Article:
Christmas lights may be the loneliest thing for me, especially if you mix them up with reindeers and sleighs. I feel alone. I feel isolated. I feel I do not belong.
Creative freedom is an imperative for me, but it doesn't really exist in a Hollywood game.
I am at home in many cultures. I live actively in three continents and I've done that for most of my life, so I just make films as I see the world, and that happens to speak to people. I do things that I want to do.
I look for the humanity in people, however big the politics or oppressive the situation may be, whether it's subsumed within a human being or between two human beings. I want to help us hold a mirror to ourselves.
I often begin movies with music in my head it's a very important dimension to me. Not just the music itself, but how to use music in film: when and how and subtlety. I don't like to be too sweet in my stories, and I like the abrasive clang, the contrasting of sounds and cultures.
I think films have to reach people and really grab them. That's what I hope to do when I make a film - to get under your skin and really make you think about something, and have a transporting time that takes you somewhere.
In America, we have so many movies and so much media about the Islamic world, the sub-continental world, but it's not a conversation, it's a monologue. It's always from one point of view. 'If we don't tell our own stories, no one will tell them' is my mantra.
It gave me a lot of pleasure and pride that 90 percent of the crew for 'Monsoon Wedding,' and most of my film, are women. We get the work done, you know, much lesser play of ego... And I really believe in harmony, I believe in working in a spirit of egolessness and that the film is bigger than all of us.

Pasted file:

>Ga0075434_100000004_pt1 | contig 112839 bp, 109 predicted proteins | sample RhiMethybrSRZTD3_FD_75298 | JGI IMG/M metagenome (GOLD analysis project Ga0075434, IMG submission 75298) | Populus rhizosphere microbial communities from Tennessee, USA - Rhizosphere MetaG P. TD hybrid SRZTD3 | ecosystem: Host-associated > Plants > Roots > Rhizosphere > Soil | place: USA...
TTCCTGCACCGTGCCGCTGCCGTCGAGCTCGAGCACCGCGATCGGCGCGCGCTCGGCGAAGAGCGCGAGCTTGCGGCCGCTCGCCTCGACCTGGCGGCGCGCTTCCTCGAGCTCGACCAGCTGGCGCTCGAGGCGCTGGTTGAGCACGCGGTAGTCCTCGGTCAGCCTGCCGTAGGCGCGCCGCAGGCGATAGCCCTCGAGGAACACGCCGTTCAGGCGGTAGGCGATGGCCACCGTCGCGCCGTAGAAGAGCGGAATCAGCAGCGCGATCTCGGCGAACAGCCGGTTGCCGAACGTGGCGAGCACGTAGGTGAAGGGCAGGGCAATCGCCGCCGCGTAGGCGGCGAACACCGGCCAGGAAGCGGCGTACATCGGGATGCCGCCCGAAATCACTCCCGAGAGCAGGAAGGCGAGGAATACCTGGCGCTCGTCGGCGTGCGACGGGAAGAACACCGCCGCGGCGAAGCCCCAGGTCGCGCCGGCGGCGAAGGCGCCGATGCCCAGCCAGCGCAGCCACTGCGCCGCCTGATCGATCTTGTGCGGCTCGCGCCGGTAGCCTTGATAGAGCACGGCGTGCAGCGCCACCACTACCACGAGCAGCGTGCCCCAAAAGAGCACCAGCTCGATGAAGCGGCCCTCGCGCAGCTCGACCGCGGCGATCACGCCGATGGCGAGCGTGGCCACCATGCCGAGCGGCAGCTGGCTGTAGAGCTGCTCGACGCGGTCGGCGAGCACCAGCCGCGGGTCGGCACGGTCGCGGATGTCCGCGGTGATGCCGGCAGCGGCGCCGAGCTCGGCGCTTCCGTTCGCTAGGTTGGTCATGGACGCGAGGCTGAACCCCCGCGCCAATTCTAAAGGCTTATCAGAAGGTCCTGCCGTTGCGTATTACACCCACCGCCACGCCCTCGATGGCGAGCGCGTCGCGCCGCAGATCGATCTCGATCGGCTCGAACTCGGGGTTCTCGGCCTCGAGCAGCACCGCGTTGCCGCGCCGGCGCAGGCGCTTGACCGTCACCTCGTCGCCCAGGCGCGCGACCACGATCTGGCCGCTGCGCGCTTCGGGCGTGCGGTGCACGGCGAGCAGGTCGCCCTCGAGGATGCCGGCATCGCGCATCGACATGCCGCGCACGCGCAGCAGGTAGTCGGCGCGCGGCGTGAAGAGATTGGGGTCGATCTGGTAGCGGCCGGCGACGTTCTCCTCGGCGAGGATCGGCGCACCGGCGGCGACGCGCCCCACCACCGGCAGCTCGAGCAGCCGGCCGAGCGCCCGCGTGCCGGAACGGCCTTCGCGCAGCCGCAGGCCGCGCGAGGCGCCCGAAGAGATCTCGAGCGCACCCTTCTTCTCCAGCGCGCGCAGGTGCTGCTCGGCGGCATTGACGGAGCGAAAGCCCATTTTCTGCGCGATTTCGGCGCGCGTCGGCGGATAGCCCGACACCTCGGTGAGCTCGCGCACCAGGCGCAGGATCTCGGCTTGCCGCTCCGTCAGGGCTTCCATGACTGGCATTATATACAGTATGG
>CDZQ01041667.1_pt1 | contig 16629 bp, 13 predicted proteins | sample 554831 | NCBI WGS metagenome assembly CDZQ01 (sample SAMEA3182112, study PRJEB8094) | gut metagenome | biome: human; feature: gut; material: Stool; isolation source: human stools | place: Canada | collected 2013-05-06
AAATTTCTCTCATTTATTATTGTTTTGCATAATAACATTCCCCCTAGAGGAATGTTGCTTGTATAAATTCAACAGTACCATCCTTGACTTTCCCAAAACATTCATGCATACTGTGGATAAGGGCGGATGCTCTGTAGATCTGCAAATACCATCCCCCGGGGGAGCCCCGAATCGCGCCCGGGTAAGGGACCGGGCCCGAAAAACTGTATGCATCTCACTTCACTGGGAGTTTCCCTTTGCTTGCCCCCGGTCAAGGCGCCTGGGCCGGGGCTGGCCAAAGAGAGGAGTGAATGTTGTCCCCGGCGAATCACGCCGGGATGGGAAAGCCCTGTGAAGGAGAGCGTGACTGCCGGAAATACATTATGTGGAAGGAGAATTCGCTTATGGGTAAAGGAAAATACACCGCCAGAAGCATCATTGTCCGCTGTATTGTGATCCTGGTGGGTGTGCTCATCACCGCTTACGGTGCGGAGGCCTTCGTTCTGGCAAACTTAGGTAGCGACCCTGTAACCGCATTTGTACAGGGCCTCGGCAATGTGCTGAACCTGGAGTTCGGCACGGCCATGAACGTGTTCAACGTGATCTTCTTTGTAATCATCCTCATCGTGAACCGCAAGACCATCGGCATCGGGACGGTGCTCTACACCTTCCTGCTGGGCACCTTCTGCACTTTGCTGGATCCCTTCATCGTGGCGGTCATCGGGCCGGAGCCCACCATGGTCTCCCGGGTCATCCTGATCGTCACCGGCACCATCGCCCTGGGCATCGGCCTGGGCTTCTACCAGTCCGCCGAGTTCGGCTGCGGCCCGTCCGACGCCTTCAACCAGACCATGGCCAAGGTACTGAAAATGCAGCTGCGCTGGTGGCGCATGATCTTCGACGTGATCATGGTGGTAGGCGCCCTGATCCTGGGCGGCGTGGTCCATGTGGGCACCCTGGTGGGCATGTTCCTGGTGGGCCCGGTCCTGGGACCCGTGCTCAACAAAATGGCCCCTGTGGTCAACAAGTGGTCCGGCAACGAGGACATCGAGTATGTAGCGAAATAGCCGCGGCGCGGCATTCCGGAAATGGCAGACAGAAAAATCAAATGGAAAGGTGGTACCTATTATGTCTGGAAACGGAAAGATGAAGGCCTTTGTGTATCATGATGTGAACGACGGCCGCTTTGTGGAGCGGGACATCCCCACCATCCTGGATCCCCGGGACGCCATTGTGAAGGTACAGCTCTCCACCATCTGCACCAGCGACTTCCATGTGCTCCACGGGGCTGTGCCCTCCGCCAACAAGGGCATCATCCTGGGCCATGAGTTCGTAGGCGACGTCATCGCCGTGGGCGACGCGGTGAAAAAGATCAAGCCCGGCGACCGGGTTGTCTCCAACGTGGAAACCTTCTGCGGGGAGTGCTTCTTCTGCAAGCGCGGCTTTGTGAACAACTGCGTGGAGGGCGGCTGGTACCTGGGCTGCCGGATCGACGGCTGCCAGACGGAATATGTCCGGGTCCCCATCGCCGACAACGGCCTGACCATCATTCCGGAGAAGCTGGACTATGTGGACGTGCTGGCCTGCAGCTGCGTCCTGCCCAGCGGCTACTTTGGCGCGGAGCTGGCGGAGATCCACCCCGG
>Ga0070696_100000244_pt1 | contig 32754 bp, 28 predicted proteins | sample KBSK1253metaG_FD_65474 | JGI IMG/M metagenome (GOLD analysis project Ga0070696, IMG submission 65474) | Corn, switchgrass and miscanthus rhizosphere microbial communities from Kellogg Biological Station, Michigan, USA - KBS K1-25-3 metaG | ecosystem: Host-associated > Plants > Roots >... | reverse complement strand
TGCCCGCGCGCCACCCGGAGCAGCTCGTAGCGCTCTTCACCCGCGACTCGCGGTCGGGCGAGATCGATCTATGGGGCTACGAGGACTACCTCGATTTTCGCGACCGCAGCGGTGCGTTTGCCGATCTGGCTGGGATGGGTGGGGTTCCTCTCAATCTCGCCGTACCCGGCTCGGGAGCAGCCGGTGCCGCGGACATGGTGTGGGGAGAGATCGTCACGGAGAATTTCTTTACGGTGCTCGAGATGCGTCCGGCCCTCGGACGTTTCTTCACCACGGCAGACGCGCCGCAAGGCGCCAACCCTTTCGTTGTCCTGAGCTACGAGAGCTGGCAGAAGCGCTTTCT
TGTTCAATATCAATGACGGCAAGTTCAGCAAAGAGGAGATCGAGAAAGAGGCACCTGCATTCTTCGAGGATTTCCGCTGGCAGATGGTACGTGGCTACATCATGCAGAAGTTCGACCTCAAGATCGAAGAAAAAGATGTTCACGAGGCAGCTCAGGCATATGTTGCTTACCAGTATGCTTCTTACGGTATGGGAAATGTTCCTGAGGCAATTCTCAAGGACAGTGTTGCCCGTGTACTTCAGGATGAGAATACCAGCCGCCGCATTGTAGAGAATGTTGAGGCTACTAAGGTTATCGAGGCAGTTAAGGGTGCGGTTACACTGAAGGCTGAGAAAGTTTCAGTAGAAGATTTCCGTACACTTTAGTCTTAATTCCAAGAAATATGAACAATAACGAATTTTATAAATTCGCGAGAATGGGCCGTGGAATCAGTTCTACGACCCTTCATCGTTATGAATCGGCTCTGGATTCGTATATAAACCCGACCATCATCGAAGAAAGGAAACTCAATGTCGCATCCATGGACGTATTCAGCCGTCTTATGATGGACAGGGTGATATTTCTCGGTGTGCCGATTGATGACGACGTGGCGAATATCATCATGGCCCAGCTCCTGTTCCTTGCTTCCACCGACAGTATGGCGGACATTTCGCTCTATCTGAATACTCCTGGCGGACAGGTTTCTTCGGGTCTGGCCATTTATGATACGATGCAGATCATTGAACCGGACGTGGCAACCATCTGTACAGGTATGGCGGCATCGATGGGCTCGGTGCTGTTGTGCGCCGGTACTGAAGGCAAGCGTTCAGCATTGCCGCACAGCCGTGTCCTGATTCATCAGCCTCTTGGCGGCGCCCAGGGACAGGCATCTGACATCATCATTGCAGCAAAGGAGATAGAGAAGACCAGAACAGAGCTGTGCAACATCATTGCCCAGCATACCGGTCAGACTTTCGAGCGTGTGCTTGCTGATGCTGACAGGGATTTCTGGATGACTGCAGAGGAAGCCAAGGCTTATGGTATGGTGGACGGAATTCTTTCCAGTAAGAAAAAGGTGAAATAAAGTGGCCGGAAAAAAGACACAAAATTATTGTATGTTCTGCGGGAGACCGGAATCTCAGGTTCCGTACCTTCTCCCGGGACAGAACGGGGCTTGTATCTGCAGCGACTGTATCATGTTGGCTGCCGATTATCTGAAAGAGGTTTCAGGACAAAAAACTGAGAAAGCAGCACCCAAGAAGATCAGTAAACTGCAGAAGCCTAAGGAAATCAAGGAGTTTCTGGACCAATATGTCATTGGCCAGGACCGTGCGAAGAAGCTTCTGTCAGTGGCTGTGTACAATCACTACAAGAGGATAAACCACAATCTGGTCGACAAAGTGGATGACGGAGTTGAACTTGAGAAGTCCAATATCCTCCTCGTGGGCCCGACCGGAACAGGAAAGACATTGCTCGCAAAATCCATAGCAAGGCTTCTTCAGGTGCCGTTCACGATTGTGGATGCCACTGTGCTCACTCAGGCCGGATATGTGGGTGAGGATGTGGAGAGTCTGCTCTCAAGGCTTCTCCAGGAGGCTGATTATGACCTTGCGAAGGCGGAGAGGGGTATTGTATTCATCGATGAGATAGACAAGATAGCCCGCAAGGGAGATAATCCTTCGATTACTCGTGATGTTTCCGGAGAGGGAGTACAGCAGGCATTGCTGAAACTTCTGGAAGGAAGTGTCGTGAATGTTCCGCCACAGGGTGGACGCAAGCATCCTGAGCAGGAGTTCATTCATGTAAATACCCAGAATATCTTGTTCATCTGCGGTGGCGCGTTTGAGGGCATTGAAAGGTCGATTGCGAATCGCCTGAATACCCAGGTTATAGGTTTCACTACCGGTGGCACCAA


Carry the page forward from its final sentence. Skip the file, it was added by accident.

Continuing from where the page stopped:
It's only at this age that I can say the word 'art' without flinching.
Marriage of attraction is a gamble anyway, so you might as well marry into a family that is similar to your own, and make that much less of an adjustment. But the 'love marriage', as it is called, is equally common in India now. But it would be interesting to do a comparison of what would work better. Marriage is hard work, and it is a gamble.
My family is almost exactly like the one in 'Monsoon Wedding'. We are very open, fairly liberal, loud people.
New York City is home to so many people from so many places and the uniqueness of it is that you never feel a foreigner. English is almost hardly ever heard in the subway. In fact, it's weird.
We have three generations at home, including my father-in-law. I keep a very low profile, and a lot of things I do are very much with the family in mind. I have actually made films with the family around me.
We have to realize only in communication, in real knowledge, in real reaching out, can there be an understanding that there's humanity everywhere, and that's what I'm trying to do.
With Vietnam, the Iraq War, so many American films about war are almost always from the American point of view. You almost never have a Middle Eastern character by name with a story.
You know, the sad thing of post-9/11, which was of course horrific, was that the city in which I felt completely at home for two decades, suddenly people like us - brown people - were looked at as the 'Others.'